The Healthcare Financial Management Association (HFMA) has published a revised version of Statement 15, “Valuation and Financial Statement Presentation of Charity Care, Implicit Price Concessions and Bad Debts by Institutional Healthcare Providers,” to reflect changes in bad debt reporting resulting from the Financial Accounting Standards Board (FASB) Accounting Standards Update 2014-09, “Revenue from Contracts (Topic 606),” a cross-industry update.
Reporting changes include the addition of implicit price concessions as a new category, along with charity care and bad debt, within uncompensated care. Implicit price concessions occur when an organization determines that it will, or is likely to, acknowledge a discount or concessions to standard pricing for an individual patient or portfolio of patients before a credit risk assessment can be made.
“Rigorous separation of charity care from bad debt and implicit price concessions is important for many reasons,” said HFMA Senior Vice President, Healthcare Financial Practices Richard L. Gundling, FHFMA. “Appropriate classification and reporting of charity care, bad debts and implicit price concessions is often difficult. The urgency of some treatments, as well as certain federal regulations, often requires the provision of service without consideration of the ability to pay. Statement 15 seeks to bring clarity to these issues.”
While there are a wide range of policy and business processes involved in the reporting of charity care, bad debt and implicit price concessions, the scope of Statement 15 is specifically to recommend best accounting and financial reporting practices for these types of uncompensated care. Published by HFMA’s Principles and Practices Board, this 18-page statement includes sections on the importance of properly reporting charity care; implicit price concessions and bad debt; criteria for charity care; timing of charity care eligibility determinations; recordkeeping for charity care; valuation of charity care; disclosure of charity care; recordkeeping for bad debts and implicit price concessions; recognition and disclosure of bad debts; recognition and disclosure for implicit price concessions; classification of receipts relating to charity care; and classification and disclosure of payment shortfalls. View the position statement.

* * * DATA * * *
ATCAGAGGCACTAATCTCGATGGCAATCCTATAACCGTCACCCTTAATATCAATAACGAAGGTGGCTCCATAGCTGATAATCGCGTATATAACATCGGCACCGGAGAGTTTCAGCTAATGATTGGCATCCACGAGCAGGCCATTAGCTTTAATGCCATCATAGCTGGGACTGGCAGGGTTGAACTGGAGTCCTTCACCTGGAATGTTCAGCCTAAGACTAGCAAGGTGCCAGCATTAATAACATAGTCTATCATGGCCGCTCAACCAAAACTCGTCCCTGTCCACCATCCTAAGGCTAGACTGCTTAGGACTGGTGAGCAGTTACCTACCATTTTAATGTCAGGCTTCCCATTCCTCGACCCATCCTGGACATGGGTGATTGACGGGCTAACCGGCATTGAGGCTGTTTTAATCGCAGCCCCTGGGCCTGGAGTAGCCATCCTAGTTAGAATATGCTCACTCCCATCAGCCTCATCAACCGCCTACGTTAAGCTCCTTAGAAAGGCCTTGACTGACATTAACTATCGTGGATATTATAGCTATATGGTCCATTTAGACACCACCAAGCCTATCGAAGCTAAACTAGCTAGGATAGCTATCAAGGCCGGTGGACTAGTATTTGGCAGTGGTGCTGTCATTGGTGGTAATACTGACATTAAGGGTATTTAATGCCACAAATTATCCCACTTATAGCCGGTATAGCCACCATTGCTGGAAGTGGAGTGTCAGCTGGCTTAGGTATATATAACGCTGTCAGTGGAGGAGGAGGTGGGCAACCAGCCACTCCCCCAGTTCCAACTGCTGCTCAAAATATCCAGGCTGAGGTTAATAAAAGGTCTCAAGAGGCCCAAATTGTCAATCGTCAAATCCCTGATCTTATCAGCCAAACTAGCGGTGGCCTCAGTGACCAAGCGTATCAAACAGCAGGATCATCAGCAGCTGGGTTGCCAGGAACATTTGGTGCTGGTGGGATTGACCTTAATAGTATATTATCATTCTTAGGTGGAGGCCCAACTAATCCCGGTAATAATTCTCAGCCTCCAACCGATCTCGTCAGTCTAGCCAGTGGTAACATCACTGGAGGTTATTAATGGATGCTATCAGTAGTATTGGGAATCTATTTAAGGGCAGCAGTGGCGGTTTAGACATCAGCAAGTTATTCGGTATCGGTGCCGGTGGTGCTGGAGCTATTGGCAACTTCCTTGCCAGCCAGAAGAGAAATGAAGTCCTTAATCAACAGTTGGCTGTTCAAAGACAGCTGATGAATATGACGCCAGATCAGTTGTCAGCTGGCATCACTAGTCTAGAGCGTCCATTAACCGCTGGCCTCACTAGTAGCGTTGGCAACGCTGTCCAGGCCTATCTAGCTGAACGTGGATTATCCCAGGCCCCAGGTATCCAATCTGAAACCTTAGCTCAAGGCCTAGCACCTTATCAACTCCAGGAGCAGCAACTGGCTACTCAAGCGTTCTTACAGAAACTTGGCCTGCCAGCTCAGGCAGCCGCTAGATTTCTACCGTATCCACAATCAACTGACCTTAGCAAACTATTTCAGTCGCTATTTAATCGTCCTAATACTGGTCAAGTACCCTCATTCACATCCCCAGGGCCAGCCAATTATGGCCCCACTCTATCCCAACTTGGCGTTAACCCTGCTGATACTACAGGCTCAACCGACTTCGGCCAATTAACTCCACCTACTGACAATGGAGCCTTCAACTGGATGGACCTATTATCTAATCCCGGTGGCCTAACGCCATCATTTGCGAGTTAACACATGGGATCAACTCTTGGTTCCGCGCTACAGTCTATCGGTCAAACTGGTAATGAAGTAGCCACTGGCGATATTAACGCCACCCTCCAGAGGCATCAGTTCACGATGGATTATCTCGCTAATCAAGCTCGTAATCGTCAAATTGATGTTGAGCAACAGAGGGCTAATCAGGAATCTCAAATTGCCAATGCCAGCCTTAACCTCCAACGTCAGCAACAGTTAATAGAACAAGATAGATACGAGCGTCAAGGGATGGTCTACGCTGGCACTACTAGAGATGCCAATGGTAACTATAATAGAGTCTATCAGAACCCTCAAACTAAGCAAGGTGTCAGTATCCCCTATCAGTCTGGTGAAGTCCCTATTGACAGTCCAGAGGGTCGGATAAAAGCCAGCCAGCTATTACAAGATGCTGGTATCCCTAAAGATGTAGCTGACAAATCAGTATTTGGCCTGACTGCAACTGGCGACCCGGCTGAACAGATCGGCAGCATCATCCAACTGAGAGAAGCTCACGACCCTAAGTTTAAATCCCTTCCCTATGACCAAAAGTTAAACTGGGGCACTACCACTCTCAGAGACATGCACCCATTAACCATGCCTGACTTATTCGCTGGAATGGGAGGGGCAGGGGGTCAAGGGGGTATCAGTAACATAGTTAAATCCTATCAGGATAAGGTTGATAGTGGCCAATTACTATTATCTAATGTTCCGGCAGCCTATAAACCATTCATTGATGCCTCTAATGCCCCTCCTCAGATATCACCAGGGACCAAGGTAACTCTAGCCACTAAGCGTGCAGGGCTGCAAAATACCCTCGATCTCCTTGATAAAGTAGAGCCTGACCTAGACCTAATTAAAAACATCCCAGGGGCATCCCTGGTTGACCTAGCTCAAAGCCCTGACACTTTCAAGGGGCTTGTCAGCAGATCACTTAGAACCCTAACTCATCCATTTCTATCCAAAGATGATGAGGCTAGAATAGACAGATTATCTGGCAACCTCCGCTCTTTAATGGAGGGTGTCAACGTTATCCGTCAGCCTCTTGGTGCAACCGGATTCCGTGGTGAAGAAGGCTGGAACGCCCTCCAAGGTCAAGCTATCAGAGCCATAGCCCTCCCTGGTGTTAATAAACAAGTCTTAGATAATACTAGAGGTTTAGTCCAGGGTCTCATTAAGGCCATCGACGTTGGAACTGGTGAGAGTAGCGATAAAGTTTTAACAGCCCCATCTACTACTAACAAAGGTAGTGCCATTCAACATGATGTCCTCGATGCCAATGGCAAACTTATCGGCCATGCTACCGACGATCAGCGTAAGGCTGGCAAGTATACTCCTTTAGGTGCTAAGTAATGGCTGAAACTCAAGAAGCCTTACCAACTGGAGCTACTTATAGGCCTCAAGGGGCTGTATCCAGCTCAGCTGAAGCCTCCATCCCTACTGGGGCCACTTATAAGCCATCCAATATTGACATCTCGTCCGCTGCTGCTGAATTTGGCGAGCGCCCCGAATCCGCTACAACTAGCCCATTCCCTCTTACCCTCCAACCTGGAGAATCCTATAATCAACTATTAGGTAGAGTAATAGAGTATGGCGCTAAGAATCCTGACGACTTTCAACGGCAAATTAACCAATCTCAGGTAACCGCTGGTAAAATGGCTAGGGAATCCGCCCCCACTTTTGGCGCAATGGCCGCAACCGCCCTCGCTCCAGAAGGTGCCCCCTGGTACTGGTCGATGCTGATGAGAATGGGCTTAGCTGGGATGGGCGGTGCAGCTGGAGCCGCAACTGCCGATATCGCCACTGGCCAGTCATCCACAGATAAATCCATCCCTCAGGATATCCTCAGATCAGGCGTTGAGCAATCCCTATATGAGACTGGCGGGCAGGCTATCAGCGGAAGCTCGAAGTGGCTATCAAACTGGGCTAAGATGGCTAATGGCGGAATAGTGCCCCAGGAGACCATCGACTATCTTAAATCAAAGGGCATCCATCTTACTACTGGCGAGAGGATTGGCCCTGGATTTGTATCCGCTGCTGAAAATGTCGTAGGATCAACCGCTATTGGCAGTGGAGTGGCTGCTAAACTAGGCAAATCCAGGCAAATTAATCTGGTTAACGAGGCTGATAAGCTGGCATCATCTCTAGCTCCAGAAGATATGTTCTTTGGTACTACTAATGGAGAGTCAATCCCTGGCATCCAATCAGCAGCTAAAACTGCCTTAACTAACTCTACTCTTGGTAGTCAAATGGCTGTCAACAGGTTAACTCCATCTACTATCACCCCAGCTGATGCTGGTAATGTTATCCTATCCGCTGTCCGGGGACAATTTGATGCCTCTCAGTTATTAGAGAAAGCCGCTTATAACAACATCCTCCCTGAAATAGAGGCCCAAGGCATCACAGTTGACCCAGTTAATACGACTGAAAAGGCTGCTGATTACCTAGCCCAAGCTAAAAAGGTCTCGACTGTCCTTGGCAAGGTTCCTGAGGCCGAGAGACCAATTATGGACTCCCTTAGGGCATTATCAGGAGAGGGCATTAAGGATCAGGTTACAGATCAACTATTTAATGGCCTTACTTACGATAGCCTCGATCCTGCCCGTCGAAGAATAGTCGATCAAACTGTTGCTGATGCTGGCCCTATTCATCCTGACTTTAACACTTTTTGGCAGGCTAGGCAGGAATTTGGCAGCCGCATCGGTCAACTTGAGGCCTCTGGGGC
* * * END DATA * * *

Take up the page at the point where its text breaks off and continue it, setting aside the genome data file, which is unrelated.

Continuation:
Hospitals are the most high-profile providers of charity care. In addition to hospitals, these guidelines are applicable to all taxable and tax-exempt institutional healthcare providers, including skilled nursing facilities, subacute care facilities, multispecialty clinics, freestanding ambulatory centers and continuing care retirement communities. This guidance does not apply to facilities under the Governmental Accounting Standards Board.
HFMA published additional guidance on this topic in January 2019 in the form of an issue analysis, “Revenue Recognition, Including Implicit Price Concession and Bad Debt Considerations, for Healthcare Organizations: Accounting Issues and Trends.”
Statement 15 was originally published in December 2006 and was revised in December 2012. The history of HFMA’s Principles and Practices Board’s guidance about uncompensated care dates back to 1978, when it first issued Statement No. 2, which provided a basis for differentiating between charity care and bad debts.
Prior to issuance, a proposed position statement follows an extensive due process. An exposure draft is released for public comment for at least 60 days. These comments are analyzed and reviewed by HFMA’s Principles & Practices Board. Additional interpretive guidance may be released as circumstances evolve. Consultation on these matters with independent auditors is highly recommended.